Evidence for a stabilizer element in the untranslated regions of Drosophila glutathione S-transferase D1 mRNA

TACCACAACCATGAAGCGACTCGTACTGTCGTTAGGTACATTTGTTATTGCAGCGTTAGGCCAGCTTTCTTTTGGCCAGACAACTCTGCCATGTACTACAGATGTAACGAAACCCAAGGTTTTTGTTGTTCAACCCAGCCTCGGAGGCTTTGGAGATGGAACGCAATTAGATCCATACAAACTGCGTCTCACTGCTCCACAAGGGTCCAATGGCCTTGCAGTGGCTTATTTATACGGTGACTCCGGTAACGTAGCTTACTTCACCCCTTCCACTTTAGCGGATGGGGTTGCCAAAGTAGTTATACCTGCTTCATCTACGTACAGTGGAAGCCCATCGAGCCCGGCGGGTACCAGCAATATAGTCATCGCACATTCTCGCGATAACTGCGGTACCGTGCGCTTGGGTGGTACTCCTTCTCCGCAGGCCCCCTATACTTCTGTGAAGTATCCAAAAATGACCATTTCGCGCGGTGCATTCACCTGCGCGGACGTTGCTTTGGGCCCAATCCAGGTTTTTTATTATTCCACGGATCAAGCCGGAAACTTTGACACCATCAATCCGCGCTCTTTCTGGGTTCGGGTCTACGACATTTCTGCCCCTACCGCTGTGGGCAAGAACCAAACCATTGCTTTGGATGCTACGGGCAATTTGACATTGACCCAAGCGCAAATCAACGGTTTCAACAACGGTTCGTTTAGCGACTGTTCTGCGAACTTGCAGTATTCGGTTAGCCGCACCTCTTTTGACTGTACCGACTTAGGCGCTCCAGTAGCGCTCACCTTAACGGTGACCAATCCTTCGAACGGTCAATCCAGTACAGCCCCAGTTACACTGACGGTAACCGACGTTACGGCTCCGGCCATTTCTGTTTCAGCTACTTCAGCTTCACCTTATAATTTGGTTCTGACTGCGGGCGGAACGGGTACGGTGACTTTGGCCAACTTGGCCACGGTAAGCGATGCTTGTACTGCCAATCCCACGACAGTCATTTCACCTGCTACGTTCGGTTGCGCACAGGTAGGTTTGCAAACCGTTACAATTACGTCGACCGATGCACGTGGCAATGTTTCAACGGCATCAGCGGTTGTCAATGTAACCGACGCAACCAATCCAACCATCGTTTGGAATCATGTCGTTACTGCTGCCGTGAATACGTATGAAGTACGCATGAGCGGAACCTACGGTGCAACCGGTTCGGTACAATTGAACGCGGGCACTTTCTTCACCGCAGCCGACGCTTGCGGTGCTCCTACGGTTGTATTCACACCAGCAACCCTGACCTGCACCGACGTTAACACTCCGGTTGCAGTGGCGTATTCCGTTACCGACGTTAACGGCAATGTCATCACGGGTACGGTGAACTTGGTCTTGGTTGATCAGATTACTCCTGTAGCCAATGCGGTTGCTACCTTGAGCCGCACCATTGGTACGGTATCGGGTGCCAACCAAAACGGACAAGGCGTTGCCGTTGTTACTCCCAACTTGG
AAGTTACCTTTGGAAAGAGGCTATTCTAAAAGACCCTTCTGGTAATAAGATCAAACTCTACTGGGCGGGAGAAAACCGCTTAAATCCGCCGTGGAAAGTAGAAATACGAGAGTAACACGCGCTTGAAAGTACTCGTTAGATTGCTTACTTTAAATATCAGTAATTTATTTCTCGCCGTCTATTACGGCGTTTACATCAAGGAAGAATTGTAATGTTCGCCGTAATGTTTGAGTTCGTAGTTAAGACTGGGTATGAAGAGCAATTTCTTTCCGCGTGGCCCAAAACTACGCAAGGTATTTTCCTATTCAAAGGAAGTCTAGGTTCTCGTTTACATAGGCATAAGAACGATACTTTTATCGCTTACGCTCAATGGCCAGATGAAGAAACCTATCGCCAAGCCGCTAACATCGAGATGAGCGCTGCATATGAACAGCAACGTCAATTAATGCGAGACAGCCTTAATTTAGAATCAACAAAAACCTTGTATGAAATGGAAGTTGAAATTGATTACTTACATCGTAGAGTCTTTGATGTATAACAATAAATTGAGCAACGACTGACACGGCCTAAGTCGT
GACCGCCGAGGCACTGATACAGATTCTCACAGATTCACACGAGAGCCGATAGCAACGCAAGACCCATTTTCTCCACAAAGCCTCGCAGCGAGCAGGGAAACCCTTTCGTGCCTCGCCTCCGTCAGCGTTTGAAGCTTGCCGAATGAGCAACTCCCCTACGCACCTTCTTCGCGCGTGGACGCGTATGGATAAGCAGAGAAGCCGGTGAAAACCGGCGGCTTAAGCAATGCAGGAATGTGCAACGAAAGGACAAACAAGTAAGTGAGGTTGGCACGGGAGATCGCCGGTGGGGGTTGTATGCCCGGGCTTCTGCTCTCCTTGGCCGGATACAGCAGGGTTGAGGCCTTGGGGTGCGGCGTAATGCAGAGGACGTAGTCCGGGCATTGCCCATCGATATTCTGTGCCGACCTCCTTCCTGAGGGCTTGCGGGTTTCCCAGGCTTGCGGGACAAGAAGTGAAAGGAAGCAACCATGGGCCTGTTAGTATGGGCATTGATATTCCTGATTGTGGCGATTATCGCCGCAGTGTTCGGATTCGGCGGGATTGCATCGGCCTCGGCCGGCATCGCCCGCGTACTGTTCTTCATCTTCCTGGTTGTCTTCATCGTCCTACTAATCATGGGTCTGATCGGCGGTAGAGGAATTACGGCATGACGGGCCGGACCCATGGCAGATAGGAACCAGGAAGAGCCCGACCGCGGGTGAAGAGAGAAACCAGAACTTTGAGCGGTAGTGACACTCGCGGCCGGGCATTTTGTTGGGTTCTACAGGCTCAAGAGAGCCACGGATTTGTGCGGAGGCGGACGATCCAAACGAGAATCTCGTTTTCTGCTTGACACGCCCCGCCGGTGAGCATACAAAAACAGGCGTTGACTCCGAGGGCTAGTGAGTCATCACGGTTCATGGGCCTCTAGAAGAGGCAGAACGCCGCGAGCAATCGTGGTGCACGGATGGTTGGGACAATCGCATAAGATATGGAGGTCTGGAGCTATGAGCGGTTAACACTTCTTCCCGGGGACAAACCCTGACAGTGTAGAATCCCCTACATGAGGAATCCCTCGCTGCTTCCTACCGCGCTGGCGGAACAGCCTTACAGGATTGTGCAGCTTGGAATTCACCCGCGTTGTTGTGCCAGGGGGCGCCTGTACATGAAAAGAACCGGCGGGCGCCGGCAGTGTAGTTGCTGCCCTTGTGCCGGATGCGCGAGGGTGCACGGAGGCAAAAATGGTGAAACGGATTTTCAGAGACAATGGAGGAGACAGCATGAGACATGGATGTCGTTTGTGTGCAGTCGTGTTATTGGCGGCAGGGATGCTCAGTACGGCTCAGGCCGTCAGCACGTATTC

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The neighboring genes gstD1 and gstD21 share 70% sequence identity, gstD1 encodes a 1,1,1-trichloro-2,2-bis-(P-chlorophenyl)ethane dehydrochlorinase; gstD21, a ligandin. Both of their mRNAs are inducible by pentobarbital but otherwise behave very differently. Intact gstD21 mRNA is intrinsically labile, but becomes stabilized when separated from its native untranslated region (UTR). In contrast, whereas gstD1 mRNA is very stable in its entirety, without its native UTRs it becomes even more labile than that of gstD21. Decay patterns from four chimeric D1-D21 mRNAs, designed to reveal the individual importance of each molecular region to stability, strongly indicate the presence of destabilizing elements in the coding region ofgstD1 mRNA. Thus, the UTRs of this molecule must contain a dominant stabilizer element that overrides the destabilizing influence of the coding region and confers overall stability to the entire molecule. The suspected presence of such a stabilizer element in gstD1 mRNA extends a concept from mRNA metabolism in yeast and cultured mammalian cells to include a multicellular organism, Drosophila melanogaster. The complementary presence of destabilizing and stabilizer elements on the same mRNA reveals a regulatory mechanism by which an abundant mRNA can be further induced by a chemical stimulus, or otherwise be returned to normal levels during recovery.